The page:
Support our mission
 

A metal cylinder Japanese police believe was a projectile launched in Monday’s explosions was found on Camp Zama, according to a Zama city police spokesman.

Japanese officers made the discovery about 3 p.m. Thursday during a search of the base, he said. The object is being analyzed to see if it was launched from two metal pipes found earlier this week.

Maj. Martha Brooks, a U.S. Army Japan spokeswoman, confirmed the find but said there were no damages to the installation.

“While the motive is still unknown, we do know the Camp Zama military police, along with the city and Kanagawa Prefecture police, have done an outstanding job working together to see if there was or still is a threat to the community,” she said Thursday night. “We’re just happy to report there were no injuries.”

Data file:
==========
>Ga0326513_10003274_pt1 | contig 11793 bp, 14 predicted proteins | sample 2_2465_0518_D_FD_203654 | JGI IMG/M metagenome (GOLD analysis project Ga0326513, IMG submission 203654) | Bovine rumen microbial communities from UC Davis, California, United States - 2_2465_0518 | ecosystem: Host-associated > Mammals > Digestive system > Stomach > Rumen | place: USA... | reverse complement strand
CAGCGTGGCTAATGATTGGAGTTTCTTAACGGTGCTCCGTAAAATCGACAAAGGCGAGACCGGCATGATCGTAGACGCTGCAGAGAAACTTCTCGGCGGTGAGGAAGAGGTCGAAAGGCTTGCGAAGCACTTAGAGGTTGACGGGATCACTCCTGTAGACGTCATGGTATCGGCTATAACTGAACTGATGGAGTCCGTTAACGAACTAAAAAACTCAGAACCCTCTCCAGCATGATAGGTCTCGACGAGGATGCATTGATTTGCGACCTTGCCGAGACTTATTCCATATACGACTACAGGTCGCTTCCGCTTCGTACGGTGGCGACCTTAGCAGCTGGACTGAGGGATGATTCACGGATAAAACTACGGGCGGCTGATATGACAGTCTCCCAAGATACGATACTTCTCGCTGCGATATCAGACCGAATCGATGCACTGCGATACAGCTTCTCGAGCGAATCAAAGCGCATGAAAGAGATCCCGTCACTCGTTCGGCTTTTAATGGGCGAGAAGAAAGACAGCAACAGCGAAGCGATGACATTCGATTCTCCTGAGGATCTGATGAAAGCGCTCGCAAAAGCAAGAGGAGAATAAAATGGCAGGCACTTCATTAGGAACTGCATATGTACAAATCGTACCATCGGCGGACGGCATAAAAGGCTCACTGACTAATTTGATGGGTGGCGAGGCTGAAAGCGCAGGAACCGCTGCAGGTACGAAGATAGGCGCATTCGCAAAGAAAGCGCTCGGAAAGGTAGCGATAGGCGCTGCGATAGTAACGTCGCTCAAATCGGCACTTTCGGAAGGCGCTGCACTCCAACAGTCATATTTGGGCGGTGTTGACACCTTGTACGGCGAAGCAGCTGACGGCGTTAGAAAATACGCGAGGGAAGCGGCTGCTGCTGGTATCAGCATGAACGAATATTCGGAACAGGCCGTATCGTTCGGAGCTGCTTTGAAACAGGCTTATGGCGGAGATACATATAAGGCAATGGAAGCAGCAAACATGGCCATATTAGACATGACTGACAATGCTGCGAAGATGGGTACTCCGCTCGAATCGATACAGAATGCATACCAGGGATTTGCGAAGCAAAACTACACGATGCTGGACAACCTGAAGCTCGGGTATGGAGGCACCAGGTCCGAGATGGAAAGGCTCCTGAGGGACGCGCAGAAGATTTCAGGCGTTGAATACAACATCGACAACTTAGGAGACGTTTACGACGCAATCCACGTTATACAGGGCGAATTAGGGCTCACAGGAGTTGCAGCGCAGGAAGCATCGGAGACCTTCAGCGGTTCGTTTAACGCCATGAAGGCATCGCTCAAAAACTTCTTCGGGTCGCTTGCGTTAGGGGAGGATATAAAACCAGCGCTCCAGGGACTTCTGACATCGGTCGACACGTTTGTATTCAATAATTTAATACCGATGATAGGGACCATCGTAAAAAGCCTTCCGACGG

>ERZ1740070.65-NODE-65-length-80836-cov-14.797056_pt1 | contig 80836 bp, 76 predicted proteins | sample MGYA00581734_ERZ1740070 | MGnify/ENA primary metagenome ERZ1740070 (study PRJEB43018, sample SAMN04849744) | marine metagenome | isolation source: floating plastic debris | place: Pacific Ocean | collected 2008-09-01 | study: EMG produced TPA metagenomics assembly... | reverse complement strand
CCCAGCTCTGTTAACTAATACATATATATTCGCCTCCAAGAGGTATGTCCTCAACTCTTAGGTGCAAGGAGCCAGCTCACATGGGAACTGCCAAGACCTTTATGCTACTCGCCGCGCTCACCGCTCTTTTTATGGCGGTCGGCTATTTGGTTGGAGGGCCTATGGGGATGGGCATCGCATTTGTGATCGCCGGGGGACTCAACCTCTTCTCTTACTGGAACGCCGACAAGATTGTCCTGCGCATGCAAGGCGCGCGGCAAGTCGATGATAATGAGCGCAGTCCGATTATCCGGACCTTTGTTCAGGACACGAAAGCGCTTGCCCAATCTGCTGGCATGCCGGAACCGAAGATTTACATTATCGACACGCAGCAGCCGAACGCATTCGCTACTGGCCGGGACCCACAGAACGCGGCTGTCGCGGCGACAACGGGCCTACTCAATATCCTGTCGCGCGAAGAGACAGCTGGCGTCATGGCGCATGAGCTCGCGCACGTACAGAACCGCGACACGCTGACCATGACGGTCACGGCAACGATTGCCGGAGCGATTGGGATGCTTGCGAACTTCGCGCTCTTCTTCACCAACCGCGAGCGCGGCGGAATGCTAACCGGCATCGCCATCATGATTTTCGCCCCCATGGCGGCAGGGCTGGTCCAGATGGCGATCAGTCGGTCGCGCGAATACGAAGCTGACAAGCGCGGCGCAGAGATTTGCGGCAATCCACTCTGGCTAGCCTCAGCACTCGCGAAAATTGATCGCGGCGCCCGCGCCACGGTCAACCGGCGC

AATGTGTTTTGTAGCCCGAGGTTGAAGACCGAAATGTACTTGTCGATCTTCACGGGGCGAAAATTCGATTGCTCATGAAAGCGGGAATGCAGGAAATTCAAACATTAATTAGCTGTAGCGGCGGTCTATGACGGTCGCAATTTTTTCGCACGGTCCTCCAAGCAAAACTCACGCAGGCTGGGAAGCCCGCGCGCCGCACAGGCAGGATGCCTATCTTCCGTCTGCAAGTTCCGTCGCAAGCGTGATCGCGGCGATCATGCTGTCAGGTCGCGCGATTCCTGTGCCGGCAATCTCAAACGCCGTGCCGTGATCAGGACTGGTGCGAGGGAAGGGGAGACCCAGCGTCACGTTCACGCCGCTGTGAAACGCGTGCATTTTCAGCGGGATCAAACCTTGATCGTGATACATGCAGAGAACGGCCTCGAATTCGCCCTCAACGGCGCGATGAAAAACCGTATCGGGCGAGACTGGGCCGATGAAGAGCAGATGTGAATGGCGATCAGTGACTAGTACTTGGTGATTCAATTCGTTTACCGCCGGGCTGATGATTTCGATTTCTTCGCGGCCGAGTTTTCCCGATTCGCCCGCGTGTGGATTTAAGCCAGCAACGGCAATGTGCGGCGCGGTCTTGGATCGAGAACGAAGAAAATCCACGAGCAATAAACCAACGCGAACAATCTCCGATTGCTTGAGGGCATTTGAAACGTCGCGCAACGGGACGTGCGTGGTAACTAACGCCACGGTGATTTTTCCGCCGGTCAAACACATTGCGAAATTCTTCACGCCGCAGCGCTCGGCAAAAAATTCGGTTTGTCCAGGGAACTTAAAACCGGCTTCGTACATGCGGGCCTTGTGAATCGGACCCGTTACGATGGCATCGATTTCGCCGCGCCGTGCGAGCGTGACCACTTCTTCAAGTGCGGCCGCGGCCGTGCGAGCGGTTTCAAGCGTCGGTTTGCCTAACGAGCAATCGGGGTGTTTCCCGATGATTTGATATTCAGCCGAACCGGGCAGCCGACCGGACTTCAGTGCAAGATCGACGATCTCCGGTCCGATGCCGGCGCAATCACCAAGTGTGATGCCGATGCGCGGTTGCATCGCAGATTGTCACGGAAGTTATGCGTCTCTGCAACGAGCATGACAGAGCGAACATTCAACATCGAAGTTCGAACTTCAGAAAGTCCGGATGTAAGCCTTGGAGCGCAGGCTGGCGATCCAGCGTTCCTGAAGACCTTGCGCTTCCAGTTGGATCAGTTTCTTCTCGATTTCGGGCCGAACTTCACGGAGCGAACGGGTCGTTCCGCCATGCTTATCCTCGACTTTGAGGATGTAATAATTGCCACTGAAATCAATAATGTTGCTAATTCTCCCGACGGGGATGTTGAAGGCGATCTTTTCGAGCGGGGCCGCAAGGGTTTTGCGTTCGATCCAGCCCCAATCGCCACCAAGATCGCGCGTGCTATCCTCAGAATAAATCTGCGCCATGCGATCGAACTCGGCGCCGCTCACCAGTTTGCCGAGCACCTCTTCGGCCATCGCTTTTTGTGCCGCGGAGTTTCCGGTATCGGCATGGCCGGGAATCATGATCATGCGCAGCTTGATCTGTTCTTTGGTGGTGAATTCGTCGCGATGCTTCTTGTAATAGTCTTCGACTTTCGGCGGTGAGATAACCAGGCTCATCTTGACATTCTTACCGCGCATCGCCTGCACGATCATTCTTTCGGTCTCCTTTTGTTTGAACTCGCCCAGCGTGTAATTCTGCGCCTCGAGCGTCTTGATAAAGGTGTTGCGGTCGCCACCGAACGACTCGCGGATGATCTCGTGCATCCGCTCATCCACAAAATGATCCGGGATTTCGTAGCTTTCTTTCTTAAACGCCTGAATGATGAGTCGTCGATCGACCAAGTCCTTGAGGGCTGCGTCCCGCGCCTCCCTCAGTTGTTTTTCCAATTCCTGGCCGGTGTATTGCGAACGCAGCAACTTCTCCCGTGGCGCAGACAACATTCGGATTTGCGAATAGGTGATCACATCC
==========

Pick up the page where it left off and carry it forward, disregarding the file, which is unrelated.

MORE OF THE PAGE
The metal tube found is about 14 inches long and 2 inches in diameter at the widest part, the police spokesman said. Investigators found it on a grassy area roughly 215 yards southeast of the U.S. Army Japan headquarters building.

“It was in the back area by the gate that’s not used,” Brooks said. “It was not that close to USARJ.”

Based on its size, police believe the object was launched from one of the two metal pipes found at Yatoyama Park, less than a mile southeast of Camp Zama, the police spokesman said.

Similar pipes were found at the same park in November 2002, when two projectiles were located, including one on the roof of a home outside the base.

No one has claimed responsibility or offered any possible motive for Monday’s incident, which occurred just after 11 p.m. Authorities continue to investigate.

“We’re just trying to make sure the community is safe,” Brooks said. “We can all take comfort in how quickly and effectively our military police responded to the report and how well our local police are conducting the investigation.”

Migrated
twitter Email

Stripes in 7



around the web


Sign Up for Daily Headlines

Sign-up to receive a daily email of today’s top military news stories from Stars and Stripes and top news outlets from around the world.

Sign up